Simple Pleasures for the Sippy-Cup Crowd
Sunday, June 17, 2007
Keep it simple, limit theme parks and bring along a secret weapon. That is how my wife and I managed to vacation for seven days in San Diego with our two young children and never once (well, once at SeaWorld) lost our sanity.
This city challenges parental sanity because it offers children an almost endless list of things to do.
Some are astoundingly frivolous, such as strolling the faux Las Vegas Strip at Legoland, complete with an exploding volcano in front of a Mirage Hotel, all built out of more than 2 million plastic bricks. Some are rich with scientific wonder, such as "tidepooling" tours offered by naturalists at the Birch Aquarium at the Scripps Institution of Oceanography. And some offer memories that just might change a kid's outlook on the world, such as when children are asked to perform with African tribesmen in a rain dance at the San Diego Zoo's Elephant Show Amphitheater.
Parents with little kids, though, have to be careful not to overreach. We are semi-hostage to nap time and quiet time, tantrums and problematic potty events. This, then, is a story about discovering San Diego in carefully controlled doses, while lavishing time and love on the little darlings -- and, almost as important, escaping their sticky clutches now and then. As a family living in Seattle, we had dreamed for what seemed like a lifetime about an escape to Southern California: the sun, the warmth, the glorious absence of concrete-colored clouds squatting on our souls.
Much of the fun of going away with very young children is fantasizing wildly about it with them for months in advance. The words "San Diego" became a cure-all incantation in our house. My wife and I ended sibling fights and soothed boo-boos by talking about how much better everything would be when we arrived.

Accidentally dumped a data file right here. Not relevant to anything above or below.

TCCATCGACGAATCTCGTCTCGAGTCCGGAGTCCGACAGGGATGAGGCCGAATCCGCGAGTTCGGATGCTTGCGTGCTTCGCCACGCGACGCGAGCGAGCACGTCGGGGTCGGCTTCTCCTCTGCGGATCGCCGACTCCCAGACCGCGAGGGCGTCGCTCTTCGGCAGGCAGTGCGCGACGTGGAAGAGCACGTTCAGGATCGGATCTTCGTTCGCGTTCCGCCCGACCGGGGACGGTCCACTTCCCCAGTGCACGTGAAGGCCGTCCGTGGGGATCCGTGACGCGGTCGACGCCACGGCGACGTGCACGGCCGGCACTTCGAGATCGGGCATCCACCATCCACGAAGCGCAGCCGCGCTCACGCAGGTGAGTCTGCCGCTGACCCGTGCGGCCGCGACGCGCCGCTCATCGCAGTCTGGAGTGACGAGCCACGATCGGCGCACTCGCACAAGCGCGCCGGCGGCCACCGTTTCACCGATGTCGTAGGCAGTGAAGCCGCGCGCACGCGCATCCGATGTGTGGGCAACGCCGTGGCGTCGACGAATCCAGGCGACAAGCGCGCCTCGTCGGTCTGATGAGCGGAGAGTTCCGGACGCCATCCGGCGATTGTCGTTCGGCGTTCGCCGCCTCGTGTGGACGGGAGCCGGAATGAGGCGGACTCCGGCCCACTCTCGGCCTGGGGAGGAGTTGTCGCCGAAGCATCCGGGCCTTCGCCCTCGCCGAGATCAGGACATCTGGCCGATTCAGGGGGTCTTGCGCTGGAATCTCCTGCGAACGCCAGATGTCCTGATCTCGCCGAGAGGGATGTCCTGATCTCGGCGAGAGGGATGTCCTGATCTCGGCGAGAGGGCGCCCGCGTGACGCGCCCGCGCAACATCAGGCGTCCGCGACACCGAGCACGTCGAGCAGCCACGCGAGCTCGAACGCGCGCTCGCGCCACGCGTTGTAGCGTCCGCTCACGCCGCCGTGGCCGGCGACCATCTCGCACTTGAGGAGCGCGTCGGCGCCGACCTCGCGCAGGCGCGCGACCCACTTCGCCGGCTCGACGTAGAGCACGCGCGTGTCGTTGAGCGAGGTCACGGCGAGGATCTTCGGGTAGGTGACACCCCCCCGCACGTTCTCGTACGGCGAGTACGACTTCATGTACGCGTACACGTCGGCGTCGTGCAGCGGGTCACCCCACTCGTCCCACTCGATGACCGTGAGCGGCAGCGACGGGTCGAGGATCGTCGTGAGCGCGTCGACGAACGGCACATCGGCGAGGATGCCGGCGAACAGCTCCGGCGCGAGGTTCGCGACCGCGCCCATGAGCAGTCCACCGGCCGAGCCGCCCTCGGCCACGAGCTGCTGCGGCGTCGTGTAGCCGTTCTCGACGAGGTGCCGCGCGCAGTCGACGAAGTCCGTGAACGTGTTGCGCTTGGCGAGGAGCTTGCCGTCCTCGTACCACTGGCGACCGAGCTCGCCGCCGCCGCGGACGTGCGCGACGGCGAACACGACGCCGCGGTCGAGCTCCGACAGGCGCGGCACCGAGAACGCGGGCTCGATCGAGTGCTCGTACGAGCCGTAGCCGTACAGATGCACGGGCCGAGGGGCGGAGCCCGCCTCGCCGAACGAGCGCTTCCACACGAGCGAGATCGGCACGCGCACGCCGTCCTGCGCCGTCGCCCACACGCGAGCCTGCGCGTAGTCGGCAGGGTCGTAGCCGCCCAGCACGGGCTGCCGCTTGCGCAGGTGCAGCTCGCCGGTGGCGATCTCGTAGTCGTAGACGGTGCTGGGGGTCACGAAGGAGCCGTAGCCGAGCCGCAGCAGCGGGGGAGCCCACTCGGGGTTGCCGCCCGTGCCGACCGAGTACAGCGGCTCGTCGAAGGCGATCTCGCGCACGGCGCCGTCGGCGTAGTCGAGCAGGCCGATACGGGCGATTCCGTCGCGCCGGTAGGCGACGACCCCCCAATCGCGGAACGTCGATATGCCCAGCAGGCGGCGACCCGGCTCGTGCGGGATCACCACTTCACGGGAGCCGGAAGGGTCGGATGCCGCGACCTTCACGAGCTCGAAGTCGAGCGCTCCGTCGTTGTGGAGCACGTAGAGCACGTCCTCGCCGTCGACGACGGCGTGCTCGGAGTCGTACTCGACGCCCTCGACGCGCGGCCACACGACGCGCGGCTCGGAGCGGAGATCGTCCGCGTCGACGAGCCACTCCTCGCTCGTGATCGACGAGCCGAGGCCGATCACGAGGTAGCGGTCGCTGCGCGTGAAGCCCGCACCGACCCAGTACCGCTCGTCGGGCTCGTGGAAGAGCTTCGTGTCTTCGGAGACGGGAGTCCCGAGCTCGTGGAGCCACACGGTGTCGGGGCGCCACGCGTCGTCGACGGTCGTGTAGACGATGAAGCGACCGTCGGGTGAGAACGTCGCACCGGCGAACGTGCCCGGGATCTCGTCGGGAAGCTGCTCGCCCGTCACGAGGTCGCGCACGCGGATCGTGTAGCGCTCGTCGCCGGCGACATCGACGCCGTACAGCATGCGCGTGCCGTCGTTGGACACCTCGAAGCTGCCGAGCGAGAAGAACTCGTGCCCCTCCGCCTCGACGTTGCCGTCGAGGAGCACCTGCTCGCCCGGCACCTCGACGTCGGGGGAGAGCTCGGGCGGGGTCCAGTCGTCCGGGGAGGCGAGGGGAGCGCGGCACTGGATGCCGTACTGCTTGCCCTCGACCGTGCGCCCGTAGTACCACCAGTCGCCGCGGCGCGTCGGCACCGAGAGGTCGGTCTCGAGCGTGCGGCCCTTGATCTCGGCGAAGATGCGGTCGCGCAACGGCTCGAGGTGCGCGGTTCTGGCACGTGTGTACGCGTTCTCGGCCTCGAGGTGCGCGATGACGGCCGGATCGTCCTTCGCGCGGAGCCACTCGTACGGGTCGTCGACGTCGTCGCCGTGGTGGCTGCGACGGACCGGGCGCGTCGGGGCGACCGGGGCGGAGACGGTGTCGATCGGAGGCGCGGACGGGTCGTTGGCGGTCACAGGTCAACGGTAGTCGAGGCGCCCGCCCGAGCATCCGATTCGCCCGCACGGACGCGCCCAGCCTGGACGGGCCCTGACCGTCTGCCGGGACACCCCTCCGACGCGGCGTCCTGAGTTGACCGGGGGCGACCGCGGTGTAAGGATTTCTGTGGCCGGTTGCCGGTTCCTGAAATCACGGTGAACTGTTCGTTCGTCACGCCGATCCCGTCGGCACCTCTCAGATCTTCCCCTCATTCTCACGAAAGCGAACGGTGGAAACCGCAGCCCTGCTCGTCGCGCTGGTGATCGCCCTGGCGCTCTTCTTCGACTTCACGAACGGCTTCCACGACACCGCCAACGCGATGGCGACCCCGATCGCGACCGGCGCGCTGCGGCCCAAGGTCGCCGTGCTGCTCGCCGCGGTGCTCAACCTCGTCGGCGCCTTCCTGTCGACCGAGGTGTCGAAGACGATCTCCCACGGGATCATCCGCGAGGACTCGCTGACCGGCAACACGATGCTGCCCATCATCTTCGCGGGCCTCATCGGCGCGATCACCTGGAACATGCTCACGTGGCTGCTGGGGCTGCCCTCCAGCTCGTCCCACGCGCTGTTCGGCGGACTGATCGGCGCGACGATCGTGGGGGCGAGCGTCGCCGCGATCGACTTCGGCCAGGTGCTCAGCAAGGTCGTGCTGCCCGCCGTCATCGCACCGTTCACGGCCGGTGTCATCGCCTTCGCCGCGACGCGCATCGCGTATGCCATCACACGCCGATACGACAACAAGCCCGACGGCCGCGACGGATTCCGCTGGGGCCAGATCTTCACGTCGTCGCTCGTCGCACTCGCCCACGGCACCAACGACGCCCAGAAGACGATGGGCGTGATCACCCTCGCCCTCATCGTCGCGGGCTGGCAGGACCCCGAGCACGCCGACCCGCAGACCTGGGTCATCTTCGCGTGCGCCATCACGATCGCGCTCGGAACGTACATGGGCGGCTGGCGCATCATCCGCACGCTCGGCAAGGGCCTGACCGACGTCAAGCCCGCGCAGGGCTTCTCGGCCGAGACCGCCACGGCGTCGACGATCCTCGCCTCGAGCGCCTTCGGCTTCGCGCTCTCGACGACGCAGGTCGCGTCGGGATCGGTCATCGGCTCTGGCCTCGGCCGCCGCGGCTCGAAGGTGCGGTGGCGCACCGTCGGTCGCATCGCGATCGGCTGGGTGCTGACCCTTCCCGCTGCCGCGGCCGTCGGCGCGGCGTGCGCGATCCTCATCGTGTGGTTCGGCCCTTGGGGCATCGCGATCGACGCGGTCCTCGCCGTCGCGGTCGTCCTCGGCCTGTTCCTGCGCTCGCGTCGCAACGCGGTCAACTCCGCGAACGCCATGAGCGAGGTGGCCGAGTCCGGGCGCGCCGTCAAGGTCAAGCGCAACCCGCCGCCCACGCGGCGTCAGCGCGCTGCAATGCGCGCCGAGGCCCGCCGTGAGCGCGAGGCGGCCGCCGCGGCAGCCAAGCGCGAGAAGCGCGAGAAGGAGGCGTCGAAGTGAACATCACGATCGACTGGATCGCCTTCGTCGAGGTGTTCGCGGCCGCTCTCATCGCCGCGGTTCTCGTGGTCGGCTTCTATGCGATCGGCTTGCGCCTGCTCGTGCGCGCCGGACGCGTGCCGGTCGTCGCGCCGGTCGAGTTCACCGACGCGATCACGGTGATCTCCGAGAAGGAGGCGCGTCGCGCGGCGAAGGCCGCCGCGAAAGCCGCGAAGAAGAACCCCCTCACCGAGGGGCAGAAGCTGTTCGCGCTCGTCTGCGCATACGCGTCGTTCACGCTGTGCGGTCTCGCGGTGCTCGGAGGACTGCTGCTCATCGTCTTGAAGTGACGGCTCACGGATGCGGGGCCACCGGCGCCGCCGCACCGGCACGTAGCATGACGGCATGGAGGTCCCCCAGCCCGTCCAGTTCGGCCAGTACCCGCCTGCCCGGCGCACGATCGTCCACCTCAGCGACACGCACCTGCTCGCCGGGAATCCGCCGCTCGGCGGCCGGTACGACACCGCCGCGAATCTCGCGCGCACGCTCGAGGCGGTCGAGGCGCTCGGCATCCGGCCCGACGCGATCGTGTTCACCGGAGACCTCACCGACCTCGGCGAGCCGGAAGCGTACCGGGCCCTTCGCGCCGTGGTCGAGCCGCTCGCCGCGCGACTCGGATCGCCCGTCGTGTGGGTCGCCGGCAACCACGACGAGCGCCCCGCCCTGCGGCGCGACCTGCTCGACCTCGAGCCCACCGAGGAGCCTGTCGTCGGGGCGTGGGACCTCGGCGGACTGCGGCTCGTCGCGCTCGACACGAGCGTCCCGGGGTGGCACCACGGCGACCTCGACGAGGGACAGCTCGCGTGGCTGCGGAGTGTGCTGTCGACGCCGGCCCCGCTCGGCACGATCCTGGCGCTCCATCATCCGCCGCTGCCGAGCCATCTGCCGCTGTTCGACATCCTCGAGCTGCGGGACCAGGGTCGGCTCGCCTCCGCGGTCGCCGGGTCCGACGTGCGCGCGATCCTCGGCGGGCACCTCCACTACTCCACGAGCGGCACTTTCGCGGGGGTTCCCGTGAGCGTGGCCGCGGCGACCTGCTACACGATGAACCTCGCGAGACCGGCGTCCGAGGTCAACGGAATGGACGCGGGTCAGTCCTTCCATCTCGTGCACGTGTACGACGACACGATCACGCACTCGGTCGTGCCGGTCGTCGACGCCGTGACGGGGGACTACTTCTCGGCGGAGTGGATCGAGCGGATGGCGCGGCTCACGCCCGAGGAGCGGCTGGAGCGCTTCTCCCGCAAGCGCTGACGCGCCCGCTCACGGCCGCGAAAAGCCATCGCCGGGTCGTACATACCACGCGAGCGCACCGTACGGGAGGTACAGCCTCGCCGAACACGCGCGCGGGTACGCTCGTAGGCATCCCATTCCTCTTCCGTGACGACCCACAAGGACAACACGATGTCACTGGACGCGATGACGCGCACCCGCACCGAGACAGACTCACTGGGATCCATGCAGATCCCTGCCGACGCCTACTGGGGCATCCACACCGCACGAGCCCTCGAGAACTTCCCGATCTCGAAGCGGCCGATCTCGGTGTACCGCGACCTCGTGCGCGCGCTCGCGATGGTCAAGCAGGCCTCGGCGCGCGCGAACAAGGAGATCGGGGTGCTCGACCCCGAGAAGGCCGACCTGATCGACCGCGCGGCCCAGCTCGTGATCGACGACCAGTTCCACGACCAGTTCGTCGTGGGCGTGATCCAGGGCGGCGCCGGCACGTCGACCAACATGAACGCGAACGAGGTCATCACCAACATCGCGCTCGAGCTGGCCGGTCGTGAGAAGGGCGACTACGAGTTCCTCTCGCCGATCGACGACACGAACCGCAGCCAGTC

Our daughter, Lucinda, 4, filled in the fantasies with insider dope. Her well-traveled preschool friends briefed her on what to buy at SeaWorld and Legoland. She talked about the theme parks like a travel agent getting kickbacks.
Our son, Arno, like many politically correct 2-year-olds in the Pacific Northwest, was focused on orcas, the playful and endangered beasts that live wild in Puget Sound. We had discussed what it would be like to see them as captives at SeaWorld.
Flying south early on a Saturday, the kids were deliriously excited. When they said "San Diego," they seemed to be saying "Neverland." (I must admit we had been hitting Peter Pan books and videos pretty hard in the months before the flight. A day before we left, I was talking on the telephone with a colleague from work when Arno, wielding a rubber sword and wearing an eye patch, barged in, crawled into my lap and asked who was on the phone. "My friend Peter," I said. "Pan?" he asked.) What with all the anticipation, when we finally saw San Diego harbor from the air -- the big naval ships and the sun-dappled waters -- Arno seemed let down. From the air, he had been expecting to see leaping orcas. "I am sad," he said.
In nearly every other respect, though, San Diego delivered on our expectations. There were two reasons for this:
We did not do too much. We took only two day-long outings with the kids -- to SeaWorld and the San Diego Zoo. We lost one and won one -- but more about that later.
The second reason San Diego worked so well for us was our secret weapon, which we smuggled in from out of state: Grandma, together with her husband, also known as Granddaddy.
They were waiting for us in the San Diego airport, having swooped in that morning from their home in Denver. They are frequent visitors to our house in Seattle and much loved by our kids.